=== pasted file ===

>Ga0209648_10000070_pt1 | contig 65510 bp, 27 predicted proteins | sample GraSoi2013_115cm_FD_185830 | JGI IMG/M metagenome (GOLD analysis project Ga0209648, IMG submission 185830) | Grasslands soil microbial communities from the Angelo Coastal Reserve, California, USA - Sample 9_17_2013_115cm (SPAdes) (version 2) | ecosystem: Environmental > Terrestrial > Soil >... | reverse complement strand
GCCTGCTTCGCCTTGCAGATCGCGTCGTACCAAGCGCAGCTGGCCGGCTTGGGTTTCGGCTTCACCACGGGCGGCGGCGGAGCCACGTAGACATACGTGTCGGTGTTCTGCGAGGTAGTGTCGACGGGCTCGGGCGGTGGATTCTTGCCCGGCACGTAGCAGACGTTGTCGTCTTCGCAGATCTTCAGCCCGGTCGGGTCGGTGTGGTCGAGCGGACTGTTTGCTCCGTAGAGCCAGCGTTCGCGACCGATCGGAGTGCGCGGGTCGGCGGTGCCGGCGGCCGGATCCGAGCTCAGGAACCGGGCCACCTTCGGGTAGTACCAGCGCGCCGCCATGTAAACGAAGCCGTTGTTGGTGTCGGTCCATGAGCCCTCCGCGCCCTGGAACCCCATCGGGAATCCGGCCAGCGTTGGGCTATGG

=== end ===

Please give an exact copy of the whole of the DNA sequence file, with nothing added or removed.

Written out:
>Ga0209648_10000070_pt1 | contig 65510 bp, 27 predicted proteins | sample GraSoi2013_115cm_FD_185830 | JGI IMG/M metagenome (GOLD analysis project Ga0209648, IMG submission 185830) | Grasslands soil microbial communities from the Angelo Coastal Reserve, California, USA - Sample 9_17_2013_115cm (SPAdes) (version 2) | ecosystem: Environmental > Terrestrial > Soil >... | reverse complement strand
GCCTGCTTCGCCTTGCAGATCGCGTCGTACCAAGCGCAGCTGGCCGGCTTGGGTTTCGGCTTCACCACGGGCGGCGGCGGAGCCACGTAGACATACGTGTCGGTGTTCTGCGAGGTAGTGTCGACGGGCTCGGGCGGTGGATTCTTGCCCGGCACGTAGCAGACGTTGTCGTCTTCGCAGATCTTCAGCCCGGTCGGGTCGGTGTGGTCGAGCGGACTGTTTGCTCCGTAGAGCCAGCGTTCGCGACCGATCGGAGTGCGCGGGTCGGCGGTGCCGGCGGCCGGATCCGAGCTCAGGAACCGGGCCACCTTCGGGTAGTACCAGCGCGCCGCCATGTAAACGAAGCCGTTGTTGGTGTCGGTCCATGAGCCCTCCGCGCCCTGGAACCCCATCGGGAATCCGGCCAGCGTTGGGCTATGG